11 thoughts on “How to really enjoy – and not merely survive – winter

  1. Jennifer says:

    Love this post. My goal for 2021 is to do an hour walk/run at noon each day. I try to stay active while my kids are skiing (I was too late getting my ski pass and they closed season memberships) So I go for a walk in the trails while they ski. I had to get heated gloves this year because my fingers seem to get cold no matter the mittens I wear. We live in Edmonton, Alberta, so it can regularly dip to -20C.
    The key to an enjoyable winter is just get outside no matter the weather! It’s hard enough with Covid shutdowns, so this is our only outlet to not getting cabin fever.

  2. Fallon Handley says:

    I have been reading your book since holiday break and just found your blog. LOVE this article! I am from Montana and though the winter may be hard- it makes a world of difference in my mental well being if I get outside anyway. Makes you appreciate the warm sunny days that much more:)

  3. Fallon Handley says:

    I just started reading your book over the holiday and now found your blog. Love this post! Being from Montana I know all about the temptation of avoiding the outdoors. I am also glad when I bundle up and get outside regardless of how the weather is. Those cold windy days make you appreciate the warm sunny ones that much more 🙂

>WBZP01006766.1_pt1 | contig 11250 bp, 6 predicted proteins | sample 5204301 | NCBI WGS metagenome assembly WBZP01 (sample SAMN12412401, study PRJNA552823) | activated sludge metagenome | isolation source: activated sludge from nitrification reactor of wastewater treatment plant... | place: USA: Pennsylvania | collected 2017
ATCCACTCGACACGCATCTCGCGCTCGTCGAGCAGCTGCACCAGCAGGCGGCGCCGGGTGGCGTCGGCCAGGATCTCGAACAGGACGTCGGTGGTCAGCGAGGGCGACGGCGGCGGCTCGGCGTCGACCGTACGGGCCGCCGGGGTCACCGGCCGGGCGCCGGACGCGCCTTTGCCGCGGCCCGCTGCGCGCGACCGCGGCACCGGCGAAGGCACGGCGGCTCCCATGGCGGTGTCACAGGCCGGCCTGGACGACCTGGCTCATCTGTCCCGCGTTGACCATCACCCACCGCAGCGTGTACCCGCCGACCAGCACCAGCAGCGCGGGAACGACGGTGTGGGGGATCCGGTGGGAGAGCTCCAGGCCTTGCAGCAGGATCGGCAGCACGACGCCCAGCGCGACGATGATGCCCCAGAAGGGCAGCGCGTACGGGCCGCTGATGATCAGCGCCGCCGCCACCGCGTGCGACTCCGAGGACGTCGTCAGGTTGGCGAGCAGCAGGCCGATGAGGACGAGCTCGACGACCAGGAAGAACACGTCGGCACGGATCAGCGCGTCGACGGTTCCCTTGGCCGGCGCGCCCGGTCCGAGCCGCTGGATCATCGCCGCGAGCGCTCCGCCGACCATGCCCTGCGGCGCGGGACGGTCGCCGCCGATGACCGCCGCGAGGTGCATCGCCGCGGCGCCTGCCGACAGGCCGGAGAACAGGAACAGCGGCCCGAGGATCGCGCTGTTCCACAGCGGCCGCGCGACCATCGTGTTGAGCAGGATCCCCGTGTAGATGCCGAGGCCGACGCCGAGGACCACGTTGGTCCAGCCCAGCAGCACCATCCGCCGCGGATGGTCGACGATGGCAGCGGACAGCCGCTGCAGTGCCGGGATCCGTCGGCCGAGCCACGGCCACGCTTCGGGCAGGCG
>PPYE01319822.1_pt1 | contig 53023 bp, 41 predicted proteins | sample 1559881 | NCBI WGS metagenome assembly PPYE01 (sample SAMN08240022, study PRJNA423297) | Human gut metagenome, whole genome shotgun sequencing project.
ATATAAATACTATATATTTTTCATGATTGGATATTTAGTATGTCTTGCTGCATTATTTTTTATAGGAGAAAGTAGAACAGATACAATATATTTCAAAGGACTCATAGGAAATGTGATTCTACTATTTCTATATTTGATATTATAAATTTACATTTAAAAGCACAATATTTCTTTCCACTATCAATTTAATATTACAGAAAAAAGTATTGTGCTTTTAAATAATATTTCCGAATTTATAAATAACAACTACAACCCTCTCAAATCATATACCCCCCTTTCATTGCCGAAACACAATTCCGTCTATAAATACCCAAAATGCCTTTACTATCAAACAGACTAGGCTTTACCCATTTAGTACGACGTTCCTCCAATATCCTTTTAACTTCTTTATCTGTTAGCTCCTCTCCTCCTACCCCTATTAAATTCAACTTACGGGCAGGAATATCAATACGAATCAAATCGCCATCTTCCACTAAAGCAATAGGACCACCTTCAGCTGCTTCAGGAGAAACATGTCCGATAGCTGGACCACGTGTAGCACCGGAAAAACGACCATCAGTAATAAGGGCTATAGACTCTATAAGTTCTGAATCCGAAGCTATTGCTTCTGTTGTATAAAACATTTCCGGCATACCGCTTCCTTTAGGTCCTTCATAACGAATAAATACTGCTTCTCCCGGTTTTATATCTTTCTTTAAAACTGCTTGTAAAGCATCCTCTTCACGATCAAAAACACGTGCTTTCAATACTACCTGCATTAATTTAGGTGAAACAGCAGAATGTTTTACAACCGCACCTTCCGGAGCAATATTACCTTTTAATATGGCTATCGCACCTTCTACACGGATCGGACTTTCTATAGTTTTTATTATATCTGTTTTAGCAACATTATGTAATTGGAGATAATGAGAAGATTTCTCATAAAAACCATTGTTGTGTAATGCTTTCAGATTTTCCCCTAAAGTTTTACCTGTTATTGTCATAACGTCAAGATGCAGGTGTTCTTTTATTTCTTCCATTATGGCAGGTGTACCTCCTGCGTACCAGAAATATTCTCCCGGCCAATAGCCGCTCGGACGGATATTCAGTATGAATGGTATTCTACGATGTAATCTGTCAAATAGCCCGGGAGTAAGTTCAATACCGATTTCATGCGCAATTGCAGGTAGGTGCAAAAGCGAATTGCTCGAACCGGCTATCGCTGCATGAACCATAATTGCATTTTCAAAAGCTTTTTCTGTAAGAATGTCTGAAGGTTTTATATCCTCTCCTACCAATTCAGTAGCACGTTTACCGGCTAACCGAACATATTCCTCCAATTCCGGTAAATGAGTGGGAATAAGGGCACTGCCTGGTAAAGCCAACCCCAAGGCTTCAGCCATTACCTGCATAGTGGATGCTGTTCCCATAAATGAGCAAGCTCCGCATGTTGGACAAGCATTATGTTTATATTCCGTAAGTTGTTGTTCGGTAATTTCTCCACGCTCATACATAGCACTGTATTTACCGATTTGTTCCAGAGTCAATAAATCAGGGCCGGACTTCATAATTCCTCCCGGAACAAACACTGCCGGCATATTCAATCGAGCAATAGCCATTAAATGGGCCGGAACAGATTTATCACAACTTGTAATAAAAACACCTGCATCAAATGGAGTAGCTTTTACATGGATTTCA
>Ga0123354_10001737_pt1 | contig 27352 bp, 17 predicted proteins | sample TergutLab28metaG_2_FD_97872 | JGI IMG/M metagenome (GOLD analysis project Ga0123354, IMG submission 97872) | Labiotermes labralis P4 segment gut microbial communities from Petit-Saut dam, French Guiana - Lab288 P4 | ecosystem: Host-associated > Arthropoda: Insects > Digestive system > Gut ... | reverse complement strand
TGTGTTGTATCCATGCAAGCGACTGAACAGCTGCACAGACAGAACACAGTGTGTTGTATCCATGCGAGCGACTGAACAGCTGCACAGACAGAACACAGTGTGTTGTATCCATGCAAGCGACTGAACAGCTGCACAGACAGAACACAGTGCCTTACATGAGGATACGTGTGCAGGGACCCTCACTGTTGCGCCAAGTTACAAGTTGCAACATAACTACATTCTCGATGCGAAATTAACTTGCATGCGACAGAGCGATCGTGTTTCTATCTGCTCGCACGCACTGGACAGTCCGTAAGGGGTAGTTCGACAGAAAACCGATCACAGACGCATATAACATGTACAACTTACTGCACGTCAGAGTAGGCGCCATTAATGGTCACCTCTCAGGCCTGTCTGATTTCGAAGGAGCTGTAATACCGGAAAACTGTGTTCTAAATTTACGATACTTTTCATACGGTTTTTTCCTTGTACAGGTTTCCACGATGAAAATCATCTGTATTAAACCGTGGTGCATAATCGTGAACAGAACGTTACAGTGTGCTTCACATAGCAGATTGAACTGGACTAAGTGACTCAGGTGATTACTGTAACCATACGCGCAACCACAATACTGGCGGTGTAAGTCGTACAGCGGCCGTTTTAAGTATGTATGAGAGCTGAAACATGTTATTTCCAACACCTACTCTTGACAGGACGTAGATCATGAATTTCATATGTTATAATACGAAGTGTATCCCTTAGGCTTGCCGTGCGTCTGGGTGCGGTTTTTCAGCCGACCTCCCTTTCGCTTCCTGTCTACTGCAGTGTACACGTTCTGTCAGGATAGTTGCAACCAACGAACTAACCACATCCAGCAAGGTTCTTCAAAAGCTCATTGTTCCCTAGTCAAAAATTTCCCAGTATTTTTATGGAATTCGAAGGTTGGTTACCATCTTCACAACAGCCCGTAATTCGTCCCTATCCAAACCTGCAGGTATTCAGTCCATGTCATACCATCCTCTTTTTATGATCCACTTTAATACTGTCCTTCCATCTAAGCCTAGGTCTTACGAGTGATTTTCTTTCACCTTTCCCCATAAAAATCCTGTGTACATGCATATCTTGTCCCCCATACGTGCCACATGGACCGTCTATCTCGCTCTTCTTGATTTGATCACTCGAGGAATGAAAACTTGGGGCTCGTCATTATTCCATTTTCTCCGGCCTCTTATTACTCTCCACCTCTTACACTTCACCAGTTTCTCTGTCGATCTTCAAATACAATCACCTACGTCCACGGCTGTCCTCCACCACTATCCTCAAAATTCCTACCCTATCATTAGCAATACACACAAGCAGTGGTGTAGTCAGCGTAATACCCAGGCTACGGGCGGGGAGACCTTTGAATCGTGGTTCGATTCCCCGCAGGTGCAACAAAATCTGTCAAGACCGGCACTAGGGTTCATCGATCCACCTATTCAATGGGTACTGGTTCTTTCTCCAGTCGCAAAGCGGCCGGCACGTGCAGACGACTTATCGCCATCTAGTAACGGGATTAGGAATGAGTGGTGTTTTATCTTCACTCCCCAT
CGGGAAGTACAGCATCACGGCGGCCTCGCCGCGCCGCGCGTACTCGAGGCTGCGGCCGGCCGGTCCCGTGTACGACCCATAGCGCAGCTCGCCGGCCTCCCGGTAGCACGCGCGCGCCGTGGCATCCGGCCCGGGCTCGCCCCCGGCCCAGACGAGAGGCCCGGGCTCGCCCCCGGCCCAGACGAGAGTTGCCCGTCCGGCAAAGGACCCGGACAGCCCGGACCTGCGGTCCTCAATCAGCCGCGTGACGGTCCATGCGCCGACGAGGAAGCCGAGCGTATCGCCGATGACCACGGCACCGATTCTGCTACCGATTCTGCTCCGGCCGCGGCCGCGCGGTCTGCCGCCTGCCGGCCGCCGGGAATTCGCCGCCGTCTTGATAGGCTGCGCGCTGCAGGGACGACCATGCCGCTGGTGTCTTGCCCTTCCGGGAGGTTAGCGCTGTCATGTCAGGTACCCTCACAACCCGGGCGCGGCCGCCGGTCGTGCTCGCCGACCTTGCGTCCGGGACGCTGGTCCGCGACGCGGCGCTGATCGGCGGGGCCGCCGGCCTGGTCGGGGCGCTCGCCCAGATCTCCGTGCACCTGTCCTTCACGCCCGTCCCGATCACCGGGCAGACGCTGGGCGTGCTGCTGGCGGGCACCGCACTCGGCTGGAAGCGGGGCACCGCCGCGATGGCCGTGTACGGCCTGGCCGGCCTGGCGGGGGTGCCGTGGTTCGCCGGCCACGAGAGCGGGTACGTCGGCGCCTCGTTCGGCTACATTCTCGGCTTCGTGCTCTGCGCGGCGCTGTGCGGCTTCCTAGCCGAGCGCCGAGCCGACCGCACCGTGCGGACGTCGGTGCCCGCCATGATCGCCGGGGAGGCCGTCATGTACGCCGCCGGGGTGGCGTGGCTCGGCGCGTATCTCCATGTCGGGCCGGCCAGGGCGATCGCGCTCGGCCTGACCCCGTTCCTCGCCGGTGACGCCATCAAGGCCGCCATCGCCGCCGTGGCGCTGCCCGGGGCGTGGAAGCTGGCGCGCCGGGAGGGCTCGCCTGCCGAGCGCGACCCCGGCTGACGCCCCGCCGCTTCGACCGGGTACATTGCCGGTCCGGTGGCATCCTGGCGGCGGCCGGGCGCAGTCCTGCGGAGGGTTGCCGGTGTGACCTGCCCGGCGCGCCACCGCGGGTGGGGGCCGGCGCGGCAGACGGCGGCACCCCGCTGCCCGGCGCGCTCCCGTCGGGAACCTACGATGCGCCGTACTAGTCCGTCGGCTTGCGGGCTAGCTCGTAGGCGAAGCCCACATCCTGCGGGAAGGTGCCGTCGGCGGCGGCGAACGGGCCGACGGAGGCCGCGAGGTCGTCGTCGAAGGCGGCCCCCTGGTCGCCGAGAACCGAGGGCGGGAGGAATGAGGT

4. Ashley says:

    Do you have an article for people who live in miserably hot climates? There is no real winter here. It gets cold for a few days in February if we are lucky. No snow here for years and years. And that one day it did snow, it was like 3 inches. It is horribly hot from May till November here. We wear shorts and t shirts at Christmas and have to run AC almost all year.

    • Linda McGurk says:

      Hi Ashley! I haven’t written much about hot weather yet but it’s definitely on my to-do list. I get a lot of questions about it, so I think there’s a need for it. It just came naturally to me to start with cold weather since that’s where I’m from. Right now, I’m in the process of finishing my next book but as soon as I get done with that, the blog will be getting some more love:)

  5. Leah says:

    When I read “There is No Such Thing As Bad Weather” before winter – I am inspired to make the most of the season. I can’t believe how much my kids are willing to put on all the layers and play in the snow! Meraciously, I don’t have to fight the ipad.

  6. Laura says:

    Hi Linda, Do you have any winter gear recommendations for kids and any more for adults (besides the links above)? Also do you prefer wool over polyester/fleece? Thank you!

    • Linda McGurk says:

      Hi Laura – I actually just published a curated collection of kids’ outdoor gear at Outdoor School Shop that features many of my top picks: for kids’ clothes, I tend to stick with Nordic brands that have long experience with making durable clothes for harsh weather, like Didriksons, Helly Hansen, Polarn o Pyret and Reima. I wear a lot of Didriksons myself and also like Patagonia for their products and environmental ethos. In terms of wool/polyester I’m typically team wool, since I prefer natural materials, especially for base layers. Having said that, a thinner polyester base layer may be better for higher intensity activities in less cold weather, and a good fleece jacket can be super useful as an everyday mid-layer. I’ve got garments made of both materials in my wardrobe and I think they complement each other well!